On 17 July, it will be five years since Flight MH 17 was shot down by a Russian missile over the sunflower fields of the Ukraine on 17 July 2014, killing all 283 passengers and 15 crew.
The Joint Investigation Team into the crash presented a detailed analysis on 19 June 2019, as a result of which the Dutch Public Prosecutors Office has enough evidence to commence prosecutions.
But what about compensation for the victims’ families?
Their claims for compensation have been making their way slowly through the Australian courts.
On 26 June 2019, the date set for the hearing of the MH 17 class action, the Court was told the claims had been settled, on terms not to be disclosed.
The Court was asked to approve the settlement reached by the families of 12 of the Australian passengers killed with Malaysian Airlines. They accepted a confidential settlement payment, which the presiding judge, Justice Perram cryptically described as ‘whilst not especially large, is not small or trivial either’.
With a bit of detective work, it is possible to hazard a guess that the families were paid about $200,000 each (before legal fees).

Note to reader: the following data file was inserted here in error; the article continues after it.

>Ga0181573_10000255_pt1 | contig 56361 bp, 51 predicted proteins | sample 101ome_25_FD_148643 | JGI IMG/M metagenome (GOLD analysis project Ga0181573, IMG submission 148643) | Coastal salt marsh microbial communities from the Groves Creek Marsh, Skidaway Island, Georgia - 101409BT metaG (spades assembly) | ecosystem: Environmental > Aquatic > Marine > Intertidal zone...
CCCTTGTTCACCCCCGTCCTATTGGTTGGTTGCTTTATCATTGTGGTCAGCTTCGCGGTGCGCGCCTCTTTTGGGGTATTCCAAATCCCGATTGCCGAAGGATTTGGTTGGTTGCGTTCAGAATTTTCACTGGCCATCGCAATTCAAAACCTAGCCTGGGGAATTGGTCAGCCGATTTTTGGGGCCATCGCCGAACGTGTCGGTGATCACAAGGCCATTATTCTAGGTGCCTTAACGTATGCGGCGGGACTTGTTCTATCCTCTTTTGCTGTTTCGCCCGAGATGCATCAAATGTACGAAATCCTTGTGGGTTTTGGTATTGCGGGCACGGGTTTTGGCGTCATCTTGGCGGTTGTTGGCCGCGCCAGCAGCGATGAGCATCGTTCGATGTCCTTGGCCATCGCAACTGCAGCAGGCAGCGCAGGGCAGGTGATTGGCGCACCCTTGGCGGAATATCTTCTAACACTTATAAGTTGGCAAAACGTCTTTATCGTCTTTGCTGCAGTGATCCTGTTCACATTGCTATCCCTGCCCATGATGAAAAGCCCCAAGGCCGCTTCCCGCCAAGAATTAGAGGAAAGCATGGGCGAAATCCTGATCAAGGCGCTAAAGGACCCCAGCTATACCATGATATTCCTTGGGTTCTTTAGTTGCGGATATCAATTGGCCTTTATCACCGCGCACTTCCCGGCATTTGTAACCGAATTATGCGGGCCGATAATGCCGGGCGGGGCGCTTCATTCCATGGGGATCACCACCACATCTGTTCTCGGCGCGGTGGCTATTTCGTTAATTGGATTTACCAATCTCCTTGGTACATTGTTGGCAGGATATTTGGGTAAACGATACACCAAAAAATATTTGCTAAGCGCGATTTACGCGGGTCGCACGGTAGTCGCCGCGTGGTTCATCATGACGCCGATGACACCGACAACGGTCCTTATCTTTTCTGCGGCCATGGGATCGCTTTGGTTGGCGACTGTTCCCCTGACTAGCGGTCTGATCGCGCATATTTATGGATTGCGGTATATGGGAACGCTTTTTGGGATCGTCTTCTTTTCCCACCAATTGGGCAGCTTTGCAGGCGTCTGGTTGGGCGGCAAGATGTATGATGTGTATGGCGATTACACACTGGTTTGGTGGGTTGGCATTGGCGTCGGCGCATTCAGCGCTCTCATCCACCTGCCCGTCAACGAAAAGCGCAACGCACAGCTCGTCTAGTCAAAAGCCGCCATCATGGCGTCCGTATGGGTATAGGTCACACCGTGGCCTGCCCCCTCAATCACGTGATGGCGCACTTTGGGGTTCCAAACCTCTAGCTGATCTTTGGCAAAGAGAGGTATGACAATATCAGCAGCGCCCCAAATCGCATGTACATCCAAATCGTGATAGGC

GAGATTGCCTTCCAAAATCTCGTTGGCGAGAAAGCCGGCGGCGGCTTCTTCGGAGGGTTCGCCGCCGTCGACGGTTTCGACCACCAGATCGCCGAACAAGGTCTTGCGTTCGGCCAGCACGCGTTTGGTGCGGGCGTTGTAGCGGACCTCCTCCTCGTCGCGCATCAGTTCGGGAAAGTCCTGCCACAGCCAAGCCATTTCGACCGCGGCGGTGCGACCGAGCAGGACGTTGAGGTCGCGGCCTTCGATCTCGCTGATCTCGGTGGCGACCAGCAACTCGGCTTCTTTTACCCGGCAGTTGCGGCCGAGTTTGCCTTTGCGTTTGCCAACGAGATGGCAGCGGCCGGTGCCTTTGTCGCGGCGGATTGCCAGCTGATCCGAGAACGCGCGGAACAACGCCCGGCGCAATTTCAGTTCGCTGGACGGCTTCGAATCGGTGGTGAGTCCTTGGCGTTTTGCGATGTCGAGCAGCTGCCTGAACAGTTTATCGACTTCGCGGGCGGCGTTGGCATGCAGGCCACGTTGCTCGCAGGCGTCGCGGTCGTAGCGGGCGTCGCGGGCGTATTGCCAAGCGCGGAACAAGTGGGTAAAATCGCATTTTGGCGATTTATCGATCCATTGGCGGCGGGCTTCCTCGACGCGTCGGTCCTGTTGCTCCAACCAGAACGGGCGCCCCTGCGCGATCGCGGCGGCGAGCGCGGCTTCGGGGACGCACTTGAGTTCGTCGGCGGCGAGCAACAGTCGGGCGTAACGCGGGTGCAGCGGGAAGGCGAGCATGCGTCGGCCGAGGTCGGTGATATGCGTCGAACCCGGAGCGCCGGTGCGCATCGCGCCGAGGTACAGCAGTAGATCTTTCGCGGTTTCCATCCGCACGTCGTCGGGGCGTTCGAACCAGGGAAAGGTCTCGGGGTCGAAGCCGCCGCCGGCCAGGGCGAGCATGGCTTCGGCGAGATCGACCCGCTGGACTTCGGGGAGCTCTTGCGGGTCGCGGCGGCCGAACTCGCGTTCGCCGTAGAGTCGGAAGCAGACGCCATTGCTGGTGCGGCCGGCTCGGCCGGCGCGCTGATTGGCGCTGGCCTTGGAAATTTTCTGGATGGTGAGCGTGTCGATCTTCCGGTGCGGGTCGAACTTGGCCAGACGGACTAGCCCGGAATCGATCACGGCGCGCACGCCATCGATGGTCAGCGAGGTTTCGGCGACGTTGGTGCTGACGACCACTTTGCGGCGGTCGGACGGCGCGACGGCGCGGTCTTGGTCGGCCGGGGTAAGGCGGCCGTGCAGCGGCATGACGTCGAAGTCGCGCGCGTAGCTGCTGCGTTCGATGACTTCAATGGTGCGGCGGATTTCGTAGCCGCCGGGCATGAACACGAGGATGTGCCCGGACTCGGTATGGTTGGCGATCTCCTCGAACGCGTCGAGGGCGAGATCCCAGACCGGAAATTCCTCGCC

This is how the compensation payment was worked out:
- In claims for compensation to relatives, there are two kinds of amounts payable. The first is out of pocket expenses, such as funeral expenses, repatriation of the body and effects. The second is loss of income support for dependants, that is, from the wages or other income of the deceased. In this case, the loss of income claims must have been small.
- You may well ask: What about compensation for nervous shock – on hearing of the crash? The answer is that there is no compensation for nervous shock in Australia.
- The other factor is that the amount the airline was liable to pay is capped by the Montreal Convention at A$205,000. This cap applies to flights outside of Australia by non-Australian airlines. The cap if the crash occurred in Australia is much higher – presently $725,000.
The airline in this case, Malaysian Airlines, made the families go through the hoops in the court proceedings. It applied to the Court three times to either have the claim struck out, or to limit it. It is no wonder that after three years of court proceedings, the families were exhausted and agreed to settle, instead of going ahead with the hearing.
For my case note which analyses the proceedings, click Australian families settle with Malaysian Airlines for flight MH 17 fatalities
Anthony J Cordato, Travel Lawyer, Sydney
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